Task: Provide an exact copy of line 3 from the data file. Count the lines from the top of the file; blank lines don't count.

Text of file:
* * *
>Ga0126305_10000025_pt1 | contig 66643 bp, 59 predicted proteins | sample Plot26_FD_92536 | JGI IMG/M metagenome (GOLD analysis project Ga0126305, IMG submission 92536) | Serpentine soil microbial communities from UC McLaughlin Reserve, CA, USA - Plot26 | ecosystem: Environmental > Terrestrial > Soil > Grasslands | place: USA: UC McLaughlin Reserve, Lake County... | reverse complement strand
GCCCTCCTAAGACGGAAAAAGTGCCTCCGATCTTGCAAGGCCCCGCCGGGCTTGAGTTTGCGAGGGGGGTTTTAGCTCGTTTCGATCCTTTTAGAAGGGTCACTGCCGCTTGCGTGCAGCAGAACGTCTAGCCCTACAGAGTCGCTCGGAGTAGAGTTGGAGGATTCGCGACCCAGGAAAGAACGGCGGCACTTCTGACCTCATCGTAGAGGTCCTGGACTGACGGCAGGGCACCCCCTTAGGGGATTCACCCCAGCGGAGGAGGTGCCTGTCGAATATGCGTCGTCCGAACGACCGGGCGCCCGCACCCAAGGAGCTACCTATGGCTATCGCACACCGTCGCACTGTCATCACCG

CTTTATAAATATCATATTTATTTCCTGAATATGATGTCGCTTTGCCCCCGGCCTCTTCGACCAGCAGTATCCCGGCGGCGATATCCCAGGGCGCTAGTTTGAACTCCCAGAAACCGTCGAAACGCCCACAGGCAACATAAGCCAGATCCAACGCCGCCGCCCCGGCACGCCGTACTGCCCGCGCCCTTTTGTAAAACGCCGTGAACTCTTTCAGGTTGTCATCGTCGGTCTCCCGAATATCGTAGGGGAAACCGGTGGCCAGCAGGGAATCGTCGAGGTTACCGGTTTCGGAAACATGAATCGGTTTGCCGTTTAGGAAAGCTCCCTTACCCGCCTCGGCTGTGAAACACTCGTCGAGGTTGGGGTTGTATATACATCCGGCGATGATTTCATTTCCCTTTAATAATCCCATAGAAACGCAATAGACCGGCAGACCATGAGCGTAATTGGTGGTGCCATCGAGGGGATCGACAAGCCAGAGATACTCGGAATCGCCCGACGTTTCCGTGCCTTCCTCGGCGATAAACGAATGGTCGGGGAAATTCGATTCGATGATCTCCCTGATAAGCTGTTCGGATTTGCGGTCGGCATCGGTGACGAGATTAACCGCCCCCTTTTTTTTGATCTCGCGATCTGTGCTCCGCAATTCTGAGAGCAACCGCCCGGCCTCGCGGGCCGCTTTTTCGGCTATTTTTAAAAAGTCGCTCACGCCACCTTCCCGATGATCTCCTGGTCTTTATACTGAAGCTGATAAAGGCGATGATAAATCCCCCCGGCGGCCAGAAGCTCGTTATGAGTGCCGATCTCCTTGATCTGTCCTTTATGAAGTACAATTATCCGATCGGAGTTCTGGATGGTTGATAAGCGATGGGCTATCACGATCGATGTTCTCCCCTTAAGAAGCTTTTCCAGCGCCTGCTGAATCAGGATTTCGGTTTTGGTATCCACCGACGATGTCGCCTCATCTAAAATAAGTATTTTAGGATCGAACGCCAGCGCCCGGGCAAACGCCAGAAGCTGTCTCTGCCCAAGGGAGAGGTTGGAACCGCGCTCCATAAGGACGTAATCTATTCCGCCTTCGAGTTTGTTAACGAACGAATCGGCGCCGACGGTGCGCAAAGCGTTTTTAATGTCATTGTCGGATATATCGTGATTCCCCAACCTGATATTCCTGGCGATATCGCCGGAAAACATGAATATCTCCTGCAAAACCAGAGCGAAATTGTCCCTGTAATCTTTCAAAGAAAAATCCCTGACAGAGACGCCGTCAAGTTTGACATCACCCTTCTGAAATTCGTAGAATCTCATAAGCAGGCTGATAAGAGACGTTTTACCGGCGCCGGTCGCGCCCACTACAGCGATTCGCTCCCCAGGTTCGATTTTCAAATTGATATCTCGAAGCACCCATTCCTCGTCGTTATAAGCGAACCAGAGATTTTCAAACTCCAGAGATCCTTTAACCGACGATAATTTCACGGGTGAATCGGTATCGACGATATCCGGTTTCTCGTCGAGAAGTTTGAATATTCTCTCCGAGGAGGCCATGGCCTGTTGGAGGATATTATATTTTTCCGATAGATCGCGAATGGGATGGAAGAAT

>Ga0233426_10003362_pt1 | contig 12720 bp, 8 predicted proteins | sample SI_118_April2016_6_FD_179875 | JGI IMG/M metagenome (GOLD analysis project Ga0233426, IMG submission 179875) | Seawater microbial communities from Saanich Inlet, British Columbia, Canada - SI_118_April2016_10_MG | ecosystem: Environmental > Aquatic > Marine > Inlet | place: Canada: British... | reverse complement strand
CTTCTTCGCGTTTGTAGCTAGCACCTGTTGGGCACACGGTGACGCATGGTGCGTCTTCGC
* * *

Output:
CTTTATAAATATCATATTTATTTCCTGAATATGATGTCGCTTTGCCCCCGGCCTCTTCGACCAGCAGTATCCCGGCGGCGATATCCCAGGGCGCTAGTTTGAACTCCCAGAAACCGTCGAAACGCCCACAGGCAACATAAGCCAGATCCAACGCCGCCGCCCCGGCACGCCGTACTGCCCGCGCCCTTTTGTAAAACGCCGTGAACTCTTTCAGGTTGTCATCGTCGGTCTCCCGAATATCGTAGGGGAAACCGGTGGCCAGCAGGGAATCGTCGAGGTTACCGGTTTCGGAAACATGAATCGGTTTGCCGTTTAGGAAAGCTCCCTTACCCGCCTCGGCTGTGAAACACTCGTCGAGGTTGGGGTTGTATATACATCCGGCGATGATTTCATTTCCCTTTAATAATCCCATAGAAACGCAATAGACCGGCAGACCATGAGCGTAATTGGTGGTGCCATCGAGGGGATCGACAAGCCAGAGATACTCGGAATCGCCCGACGTTTCCGTGCCTTCCTCGGCGATAAACGAATGGTCGGGGAAATTCGATTCGATGATCTCCCTGATAAGCTGTTCGGATTTGCGGTCGGCATCGGTGACGAGATTAACCGCCCCCTTTTTTTTGATCTCGCGATCTGTGCTCCGCAATTCTGAGAGCAACCGCCCGGCCTCGCGGGCCGCTTTTTCGGCTATTTTTAAAAAGTCGCTCACGCCACCTTCCCGATGATCTCCTGGTCTTTATACTGAAGCTGATAAAGGCGATGATAAATCCCCCCGGCGGCCAGAAGCTCGTTATGAGTGCCGATCTCCTTGATCTGTCCTTTATGAAGTACAATTATCCGATCGGAGTTCTGGATGGTTGATAAGCGATGGGCTATCACGATCGATGTTCTCCCCTTAAGAAGCTTTTCCAGCGCCTGCTGAATCAGGATTTCGGTTTTGGTATCCACCGACGATGTCGCCTCATCTAAAATAAGTATTTTAGGATCGAACGCCAGCGCCCGGGCAAACGCCAGAAGCTGTCTCTGCCCAAGGGAGAGGTTGGAACCGCGCTCCATAAGGACGTAATCTATTCCGCCTTCGAGTTTGTTAACGAACGAATCGGCGCCGACGGTGCGCAAAGCGTTTTTAATGTCATTGTCGGATATATCGTGATTCCCCAACCTGATATTCCTGGCGATATCGCCGGAAAACATGAATATCTCCTGCAAAACCAGAGCGAAATTGTCCCTGTAATCTTTCAAAGAAAAATCCCTGACAGAGACGCCGTCAAGTTTGACATCACCCTTCTGAAATTCGTAGAATCTCATAAGCAGGCTGATAAGAGACGTTTTACCGGCGCCGGTCGCGCCCACTACAGCGATTCGCTCCCCAGGTTCGATTTTCAAATTGATATCTCGAAGCACCCATTCCTCGTCGTTATAAGCGAACCAGAGATTTTCAAACTCCAGAGATCCTTTAACCGACGATAATTTCACGGGTGAATCGGTATCGACGATATCCGGTTTCTCGTCGAGAAGTTTGAATATTCTCTCCGAGGAGGCCATGGCCTGTTGGAGGATATTATATTTTTCCGATAGATCGCGAATGGGATGGAAGAAT